Monday, October 08, 2007


Tom Yum is a strong tangy soup originating from Thailand. No Thai restaurant’s menu is complete without it. The soup is usually made with prawns, sea food, fish or chicken. (‘goong is prawns and ‘ghai is chicken).

Because the soup is full of fresh herbs and spices, the potent soup has health benefits. In fact this soup is currently under scientific study for its immune-boosting qualities as a natural remedy for colds and flu. A bowl of it would certainly clear your sinuses and will warm you up inside!

A reader from Bangkok named Daryn shared her recipe of this distinctly Thai dish for you to try...

Here's the recipe...



6-10 pieces of prawns, cleaned and shelled
2-3 pieces squids, cleaned and cut to strips

4 cups of water
The juice of 6 limes
1 cup fresh button mushrooms, cut into halves
2 stalks of lemon grass, cut in small strips diagonally
1 small Galangal ginger, cut thinly
2 "kaffir" lime leafs (use lime zest if you can't get it)
10-15 prik ki nu (Bird’s eye chilis), crushed
2 medium tomatoes, quartered

2 coriander [cilantro] leafs, chopped
1 stalk spring onions, chopped
2-3 tablespoons of fish sauce, to taste


1. Boil 5 cups of water and add the mushrooms, lemon grass, kaffir leaves, ginger, tomatoes, chilies and lime juice. Simmer for 10min.

2. Add prawns, squid and fish sauce. Simmer until seafood is lightly cooked.

3. Garnish soup with spring onions and coriander.

4. Adjust the taste when serving. The soup should be tangy (sour and strong). It’s best to be generous with the chilies to give a real taste of Thailand.

*There is a ready-to-use Tom Yum paste on most major grocers. Just add the prawns, mushrooms and fresh spring onions.


Send it in to bisean[at]gmail[dot]com.

You liked this post? - Subscribe to BISEAN.


Googoosh said...

thanks for sharing! i will try it this weekend.

Knut said...

er...guys, we cant get kaffir leaves anywhere here in oslo. any alternative?

Bjarne from Norway said...

Thai restos charge for Tom Yum like it is gold! Thanks for sharing. I could try it later. But I guess I'm going to use a ready made paste. lol. cheers.

Tore said...

This is a nice dish for the winter. And I can't believe how Thais gobble this in hot weather! Incredible!

Friedreich said...

Can I use something else instead of coriander? Coriander makes me sick.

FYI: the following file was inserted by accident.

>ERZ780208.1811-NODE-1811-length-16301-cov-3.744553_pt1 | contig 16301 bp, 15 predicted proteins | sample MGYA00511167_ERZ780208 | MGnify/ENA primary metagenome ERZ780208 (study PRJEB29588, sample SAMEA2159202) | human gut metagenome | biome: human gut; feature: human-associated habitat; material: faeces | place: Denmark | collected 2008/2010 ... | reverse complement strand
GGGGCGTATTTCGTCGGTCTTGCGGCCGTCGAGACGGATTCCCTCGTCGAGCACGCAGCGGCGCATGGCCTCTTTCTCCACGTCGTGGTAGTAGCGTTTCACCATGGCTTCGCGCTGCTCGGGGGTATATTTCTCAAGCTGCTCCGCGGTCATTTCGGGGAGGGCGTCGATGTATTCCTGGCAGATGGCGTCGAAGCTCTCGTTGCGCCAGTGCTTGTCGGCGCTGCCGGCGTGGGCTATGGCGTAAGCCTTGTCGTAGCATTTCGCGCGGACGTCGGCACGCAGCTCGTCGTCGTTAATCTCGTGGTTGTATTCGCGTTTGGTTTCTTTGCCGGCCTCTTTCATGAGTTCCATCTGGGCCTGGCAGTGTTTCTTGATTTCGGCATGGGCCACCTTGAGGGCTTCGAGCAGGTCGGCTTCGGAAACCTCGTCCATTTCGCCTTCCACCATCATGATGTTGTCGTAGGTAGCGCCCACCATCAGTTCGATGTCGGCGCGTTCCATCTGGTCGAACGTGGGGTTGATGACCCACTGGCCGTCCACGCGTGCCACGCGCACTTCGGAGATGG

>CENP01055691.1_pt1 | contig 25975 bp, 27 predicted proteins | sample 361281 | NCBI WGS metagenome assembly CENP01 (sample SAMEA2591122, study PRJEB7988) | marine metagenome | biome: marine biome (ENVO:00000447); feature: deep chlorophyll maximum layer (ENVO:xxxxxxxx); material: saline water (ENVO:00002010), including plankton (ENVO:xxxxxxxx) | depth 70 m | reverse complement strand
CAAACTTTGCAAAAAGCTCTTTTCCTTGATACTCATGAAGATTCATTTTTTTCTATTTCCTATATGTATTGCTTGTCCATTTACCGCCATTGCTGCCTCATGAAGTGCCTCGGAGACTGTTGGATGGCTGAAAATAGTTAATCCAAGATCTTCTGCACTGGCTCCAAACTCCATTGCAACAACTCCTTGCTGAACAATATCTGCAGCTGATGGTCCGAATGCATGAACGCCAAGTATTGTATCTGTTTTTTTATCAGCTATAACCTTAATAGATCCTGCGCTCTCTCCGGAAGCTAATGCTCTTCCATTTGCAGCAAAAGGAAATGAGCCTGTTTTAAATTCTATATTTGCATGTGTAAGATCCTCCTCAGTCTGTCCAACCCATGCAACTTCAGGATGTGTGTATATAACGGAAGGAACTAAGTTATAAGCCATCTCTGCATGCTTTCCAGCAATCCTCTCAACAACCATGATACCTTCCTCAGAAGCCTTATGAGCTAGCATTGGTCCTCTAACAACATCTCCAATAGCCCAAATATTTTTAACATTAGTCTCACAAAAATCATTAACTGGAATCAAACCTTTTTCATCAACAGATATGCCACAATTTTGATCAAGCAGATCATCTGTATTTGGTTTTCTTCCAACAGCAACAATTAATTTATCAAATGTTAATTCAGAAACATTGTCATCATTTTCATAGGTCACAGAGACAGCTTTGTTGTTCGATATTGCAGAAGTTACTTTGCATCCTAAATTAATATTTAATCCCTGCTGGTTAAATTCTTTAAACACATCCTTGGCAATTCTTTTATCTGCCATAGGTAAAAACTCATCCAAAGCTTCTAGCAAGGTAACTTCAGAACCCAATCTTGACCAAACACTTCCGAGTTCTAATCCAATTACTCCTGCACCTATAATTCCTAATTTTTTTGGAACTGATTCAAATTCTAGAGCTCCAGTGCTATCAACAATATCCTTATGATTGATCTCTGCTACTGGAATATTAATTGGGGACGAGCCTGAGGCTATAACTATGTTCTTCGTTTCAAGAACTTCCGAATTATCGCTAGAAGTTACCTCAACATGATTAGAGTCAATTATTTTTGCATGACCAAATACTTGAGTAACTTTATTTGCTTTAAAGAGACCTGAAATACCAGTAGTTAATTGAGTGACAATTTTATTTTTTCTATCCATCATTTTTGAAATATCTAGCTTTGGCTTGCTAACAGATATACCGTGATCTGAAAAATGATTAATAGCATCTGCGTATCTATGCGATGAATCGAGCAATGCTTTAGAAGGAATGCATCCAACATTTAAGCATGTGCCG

Erick Lau said...

ooooohhhh tom yum! love it! i miss thailand now! */sigh/

Morgan H. said...

knut>>> man! you can use the zest or the rind of the lime.

freddy>>> nope, it would taste different man. just convince yourself it isn't coriander. :-)

other dudes>>> thanks for the comment!

*morgan for bisean*

Friedreich said...

By the way, I have a recipe to share. Is sauerkraut considered exotic southeast asian? lol

Anonymous said...

now dat looks appetizing!

Morgan H. said...

thais do love their tom yum. even their instant noodles are flavored tom yum. they eat chilies like m&m's!

Preyanka said...

I miss real Thai food so much that I could jump off a bridge. Sniff. I guess I should stop acting suicidal and try to cook some.

Reyville of Simply Manila said...

My favorite. I will always love it. HaHaHa.

Anonymous said...

Simply delicious, give it to me anytime.

MischMensch said...

Lol the tom yam in SEA and Europe tastes different! The SEA one taste better and is not so spicy the one in Europe burned my ass out. Maybe cos the shop owner wanted to test if I am a true Asian... Lol

MischMensch said...

@Friedrich sauerkraut?? Yummy! How bout blaukraut?

hubster said...

can anyone from manila tell me where exactly i can find galangal and bird's eye chili? i've been asking thai restos where they get it and they don't tell. thanks!

Danica said... can sub the galangal with "luyang dilaw", it's actually the same. And the Bird's Eye chili with the smallest "siling labuyo".

Lawrence said...

OMG!!! finally a recipe! haha.. I so love this dish!

Hey guys, do you also have a recipe for Pad Thai? I love that one too!

Related Posts with Thumbnails